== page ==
One-file utility module filled with helper functions for day to day Python programming
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README.rst

One-file utility module filled with helper functions for day to day Python programming

This is a subset of batbelt, with only the most used features, packed in a tiny file, and Python 2.7/3.3 compatible.

So, while you can pip install minibelt, you may just drop it in your project and forget about it.

It's under zlib licence.

Get this value from an iterable/indexable or a default

get(indexable, *indices|keys, [default])

You had a get() method on dict, but not on lists or tuple. Now you do

>>> lst = range(10)
>>> get(lst, 1, default='whatever_you_want')
1
>>> get(lst, 100, default='whatever_you_want')
'whatever_you_want'

Plus, you can chain look ups :

This:

try:
    res = data['key'][0]['other key'][1]
except (KeyError, IndexError):
    res = "value"

Becomes:

get(data, 'key', 0, 'other key', 1, default="value")

attrs(object, *attributes, [default])

And for attributes...

devise = attr(car, 'insurance', 'expiration_date', 'timezone')

iget(iterable, index, [default])

You can also get values at indices on any iterable, including generators :

>>> iget(xrange(10), 0)
0
>>> iget(xrange(10), 5)
5
>>> iget(xrange(10), 10000, default='wololo')
u'wololo'

Iteration tools missing in itertools

chunks(iterable, size) and window(iterable, size)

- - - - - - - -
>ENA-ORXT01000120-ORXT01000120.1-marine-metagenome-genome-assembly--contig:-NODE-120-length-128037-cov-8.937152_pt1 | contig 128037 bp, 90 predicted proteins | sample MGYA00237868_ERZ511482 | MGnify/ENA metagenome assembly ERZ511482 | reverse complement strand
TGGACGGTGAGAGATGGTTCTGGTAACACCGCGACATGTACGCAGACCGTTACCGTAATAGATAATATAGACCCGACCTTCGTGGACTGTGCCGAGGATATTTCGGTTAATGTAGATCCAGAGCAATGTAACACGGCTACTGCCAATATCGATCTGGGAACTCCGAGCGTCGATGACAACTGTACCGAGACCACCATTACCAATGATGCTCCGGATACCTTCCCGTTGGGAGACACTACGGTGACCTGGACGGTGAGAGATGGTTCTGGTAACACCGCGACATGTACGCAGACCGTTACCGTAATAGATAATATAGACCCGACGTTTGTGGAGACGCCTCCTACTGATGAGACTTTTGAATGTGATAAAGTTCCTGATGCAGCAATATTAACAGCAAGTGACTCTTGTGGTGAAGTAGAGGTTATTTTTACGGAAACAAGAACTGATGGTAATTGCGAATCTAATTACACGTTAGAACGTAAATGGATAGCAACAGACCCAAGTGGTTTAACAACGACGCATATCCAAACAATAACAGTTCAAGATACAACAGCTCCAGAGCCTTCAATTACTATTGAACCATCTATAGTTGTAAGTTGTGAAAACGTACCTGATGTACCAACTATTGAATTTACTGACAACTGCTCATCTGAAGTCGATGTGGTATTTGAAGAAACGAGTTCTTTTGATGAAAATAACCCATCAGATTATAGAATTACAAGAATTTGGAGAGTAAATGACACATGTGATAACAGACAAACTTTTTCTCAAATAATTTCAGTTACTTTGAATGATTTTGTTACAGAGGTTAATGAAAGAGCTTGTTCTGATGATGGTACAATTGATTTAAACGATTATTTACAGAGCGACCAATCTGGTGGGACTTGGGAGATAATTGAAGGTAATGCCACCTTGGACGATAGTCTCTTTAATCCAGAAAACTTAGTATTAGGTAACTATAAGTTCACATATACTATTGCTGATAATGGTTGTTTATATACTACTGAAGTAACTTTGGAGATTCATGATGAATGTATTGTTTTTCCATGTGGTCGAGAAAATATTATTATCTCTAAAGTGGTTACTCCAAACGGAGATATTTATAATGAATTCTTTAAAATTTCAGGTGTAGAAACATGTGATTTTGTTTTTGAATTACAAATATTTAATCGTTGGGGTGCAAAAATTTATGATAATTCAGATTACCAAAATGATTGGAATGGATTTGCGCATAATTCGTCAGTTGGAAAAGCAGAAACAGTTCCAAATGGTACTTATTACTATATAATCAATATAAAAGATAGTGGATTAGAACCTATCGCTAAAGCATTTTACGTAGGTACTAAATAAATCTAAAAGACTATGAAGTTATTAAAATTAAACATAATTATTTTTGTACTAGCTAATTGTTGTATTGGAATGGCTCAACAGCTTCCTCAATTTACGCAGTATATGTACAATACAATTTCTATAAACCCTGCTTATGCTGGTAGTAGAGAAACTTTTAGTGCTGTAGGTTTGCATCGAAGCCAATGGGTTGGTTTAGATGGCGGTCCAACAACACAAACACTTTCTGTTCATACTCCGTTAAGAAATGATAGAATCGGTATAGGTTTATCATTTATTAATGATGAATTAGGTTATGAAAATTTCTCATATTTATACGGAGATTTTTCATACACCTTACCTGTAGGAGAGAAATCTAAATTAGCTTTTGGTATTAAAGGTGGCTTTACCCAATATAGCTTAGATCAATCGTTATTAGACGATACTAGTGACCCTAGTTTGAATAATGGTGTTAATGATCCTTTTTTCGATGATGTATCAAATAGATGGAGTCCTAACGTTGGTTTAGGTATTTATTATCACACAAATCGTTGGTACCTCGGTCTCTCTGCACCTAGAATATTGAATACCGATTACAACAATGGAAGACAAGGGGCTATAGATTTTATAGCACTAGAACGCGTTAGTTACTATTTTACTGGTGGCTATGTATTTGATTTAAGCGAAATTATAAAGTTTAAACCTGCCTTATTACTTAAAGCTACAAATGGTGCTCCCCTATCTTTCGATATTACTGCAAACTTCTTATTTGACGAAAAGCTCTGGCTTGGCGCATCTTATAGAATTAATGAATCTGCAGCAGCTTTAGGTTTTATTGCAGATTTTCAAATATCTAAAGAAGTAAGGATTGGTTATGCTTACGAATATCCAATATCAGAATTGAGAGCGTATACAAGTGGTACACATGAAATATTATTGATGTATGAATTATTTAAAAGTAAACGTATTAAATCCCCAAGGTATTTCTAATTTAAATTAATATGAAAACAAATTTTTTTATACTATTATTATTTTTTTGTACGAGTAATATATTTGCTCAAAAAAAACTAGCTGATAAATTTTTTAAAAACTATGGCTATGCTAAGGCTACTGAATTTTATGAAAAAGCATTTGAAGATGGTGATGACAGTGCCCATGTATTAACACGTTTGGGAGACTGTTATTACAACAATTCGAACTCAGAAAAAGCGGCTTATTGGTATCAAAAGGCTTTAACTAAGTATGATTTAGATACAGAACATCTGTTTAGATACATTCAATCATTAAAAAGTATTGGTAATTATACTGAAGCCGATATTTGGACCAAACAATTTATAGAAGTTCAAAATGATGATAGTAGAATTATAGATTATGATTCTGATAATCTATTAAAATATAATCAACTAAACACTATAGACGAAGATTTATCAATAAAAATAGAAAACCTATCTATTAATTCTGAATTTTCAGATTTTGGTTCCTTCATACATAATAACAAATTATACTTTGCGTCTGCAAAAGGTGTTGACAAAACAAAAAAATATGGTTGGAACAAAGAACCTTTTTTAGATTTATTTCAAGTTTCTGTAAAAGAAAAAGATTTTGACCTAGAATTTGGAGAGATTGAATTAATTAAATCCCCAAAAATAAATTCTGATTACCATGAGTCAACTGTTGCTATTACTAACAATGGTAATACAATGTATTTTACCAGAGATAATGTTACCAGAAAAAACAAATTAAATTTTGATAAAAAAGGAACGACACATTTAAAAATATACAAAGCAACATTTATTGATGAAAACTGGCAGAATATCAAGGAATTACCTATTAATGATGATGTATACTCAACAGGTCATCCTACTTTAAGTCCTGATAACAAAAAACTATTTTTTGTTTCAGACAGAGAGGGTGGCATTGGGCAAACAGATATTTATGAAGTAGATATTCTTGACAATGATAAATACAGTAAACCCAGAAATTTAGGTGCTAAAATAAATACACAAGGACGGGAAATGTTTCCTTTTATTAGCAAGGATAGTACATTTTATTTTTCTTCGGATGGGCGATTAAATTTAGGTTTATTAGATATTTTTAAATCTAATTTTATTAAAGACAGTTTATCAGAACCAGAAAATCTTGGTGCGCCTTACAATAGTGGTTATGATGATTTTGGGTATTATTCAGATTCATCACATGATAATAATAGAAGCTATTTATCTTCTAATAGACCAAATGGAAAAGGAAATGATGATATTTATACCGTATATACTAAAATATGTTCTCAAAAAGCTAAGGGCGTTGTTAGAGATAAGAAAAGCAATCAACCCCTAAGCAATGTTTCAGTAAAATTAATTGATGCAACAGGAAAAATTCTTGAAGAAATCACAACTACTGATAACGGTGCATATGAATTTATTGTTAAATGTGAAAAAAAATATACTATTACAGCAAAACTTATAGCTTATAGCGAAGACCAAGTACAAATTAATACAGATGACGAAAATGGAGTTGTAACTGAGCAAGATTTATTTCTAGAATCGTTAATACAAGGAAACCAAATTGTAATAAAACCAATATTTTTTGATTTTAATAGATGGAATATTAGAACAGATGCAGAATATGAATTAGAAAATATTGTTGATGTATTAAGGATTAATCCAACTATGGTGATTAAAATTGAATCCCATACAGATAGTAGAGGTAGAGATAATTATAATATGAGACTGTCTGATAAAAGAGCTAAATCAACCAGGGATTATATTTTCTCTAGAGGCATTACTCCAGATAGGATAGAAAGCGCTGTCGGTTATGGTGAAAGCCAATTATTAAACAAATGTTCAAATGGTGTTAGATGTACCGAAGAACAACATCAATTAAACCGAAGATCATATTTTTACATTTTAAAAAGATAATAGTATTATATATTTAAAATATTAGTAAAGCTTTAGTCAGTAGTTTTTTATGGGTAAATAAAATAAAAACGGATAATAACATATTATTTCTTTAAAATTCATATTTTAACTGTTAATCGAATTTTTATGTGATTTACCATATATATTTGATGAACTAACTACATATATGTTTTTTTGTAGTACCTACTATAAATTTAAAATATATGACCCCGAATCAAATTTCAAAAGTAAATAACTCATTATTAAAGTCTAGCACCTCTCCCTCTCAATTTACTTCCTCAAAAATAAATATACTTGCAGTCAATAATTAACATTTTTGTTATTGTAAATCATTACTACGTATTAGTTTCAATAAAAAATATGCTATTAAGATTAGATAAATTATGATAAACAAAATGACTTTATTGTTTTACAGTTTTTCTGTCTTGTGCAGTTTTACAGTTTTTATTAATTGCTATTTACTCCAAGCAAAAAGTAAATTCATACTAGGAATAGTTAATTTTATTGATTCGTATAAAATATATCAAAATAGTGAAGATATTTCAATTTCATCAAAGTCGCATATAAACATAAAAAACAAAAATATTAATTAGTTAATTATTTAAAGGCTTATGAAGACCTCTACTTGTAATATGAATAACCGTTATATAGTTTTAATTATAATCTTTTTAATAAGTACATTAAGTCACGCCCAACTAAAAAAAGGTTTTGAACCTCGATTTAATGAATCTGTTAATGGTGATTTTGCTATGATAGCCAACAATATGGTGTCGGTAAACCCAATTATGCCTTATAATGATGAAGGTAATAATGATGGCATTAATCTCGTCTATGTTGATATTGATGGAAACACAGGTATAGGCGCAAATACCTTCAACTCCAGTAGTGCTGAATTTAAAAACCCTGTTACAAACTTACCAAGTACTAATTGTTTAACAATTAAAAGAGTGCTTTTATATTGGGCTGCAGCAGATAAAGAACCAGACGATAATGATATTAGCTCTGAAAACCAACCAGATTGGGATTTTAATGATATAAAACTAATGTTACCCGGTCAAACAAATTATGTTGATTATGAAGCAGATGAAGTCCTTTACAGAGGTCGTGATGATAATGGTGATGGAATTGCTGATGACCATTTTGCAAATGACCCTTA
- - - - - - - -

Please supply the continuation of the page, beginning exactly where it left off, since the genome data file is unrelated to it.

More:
Iteration by chunk or with a sliding window:

>>> l = range(10)
>>> for chunk in chunks(l, 3):
...     print list(chunk)
...
[0, 1, 2]
[3, 4, 5]
[6, 7, 8]
[9]
>>> for slide in window(l, 3):
...     print list(slide)
...
[0, 1, 2]
[1, 2, 3]
[2, 3, 4]
[3, 4, 5]
[4, 5, 6]
[5, 6, 7]
[6, 7, 8]
[7, 8, 9]

flatten(deeply_nested_iterable)

Returns a generator that lazily yield the items and deals with up to hundred of levels of nesting (~800 on my machine, and you can control it with sys.setrecursionlimit)

a = []
for i in xrange(10):
    a = [a, i]
print(a)

[[[[[[[[[[[], 0], 1], 2], 3], 4], 5], 6], 7], 8], 9]

print(list(flatten(a)))

[0, 1, 2, 3, 4, 5, 6, 7, 8, 9]

It works with most iterables, even of inifinite or unknown size.

Sorted Set

Slow but useful data structure:

>>> for x in sset((3, 2, 2, 2, 1, 2)):
...     print x
...
3
2
1

Dictionaries one liners

dmerge(dict, dict, [merge_function])

I wish '+'' was overloaded for dicts:

>>> dmerge({"a": 1, "b": 2}, {"b": 2, "c": 3})
{'a': 1, 'c': 3, 'b': 2}

Sometimes you do not want to simply overwrite the values inside the original dict, but merge them in custom fashion:

>>> def my_merge(v1, v2):
...     if isinstance(v1, dict) and isinstance(v2, dict):
...         return dmerge(v1, v2)
...     return v2
>>> dmerge({"a": 1, "b": {'ok': 5}}, {"b": {'ko': 5 }, "c": 3}, my_merge)
{'a': 1, 'c': 3, 'b': {'ko': 5, 'ok': 5}}

subdict(dict, [include], [exclude])

And for lazy people like me

>>> subdict({'a': 1, 'b': 2, 'c': 3}, include=('a', 'b'))
{'a': 1, 'b': 2}
>>> subdict({'a': 1, 'b': 2, 'c': 3}, exclude=('c',))
{'a': 1, 'b': 2}

Which is quite nice when you want a dict of some local variables (like in web framework functions returning responses such as Django, Flask or Bottle)

>>> def test():
...     a, b, c, d, e = range(5)
...     return subdict(locals(), exclude=('d',))
...
>>> test()
{'a': 0, 'c': 2, 'b': 1, 'e': 4}

This works with any indexable, not just dicts.

String tools

normalize(string)

>>> normalize(u"Hélo Whorde")
'Helo Whorde'

slugify(string)

>>> slugify(u"Hélo Whorde")
helo-whorde

You get better slugification if you install the unidecode lib, but it's optional. You can specify separator if you don't like - or call directly normalize() (the underlying function) if you wish more control.

json_dumps(struct) and json_loads(string)

JSON helpers that handle date/time

>>> import datetime
>>> json_dumps({'test': datetime.datetime(2000, 1, 1, 1, 1, 1)})
'{"test": "2000-01-01 01:01:01.000000"}'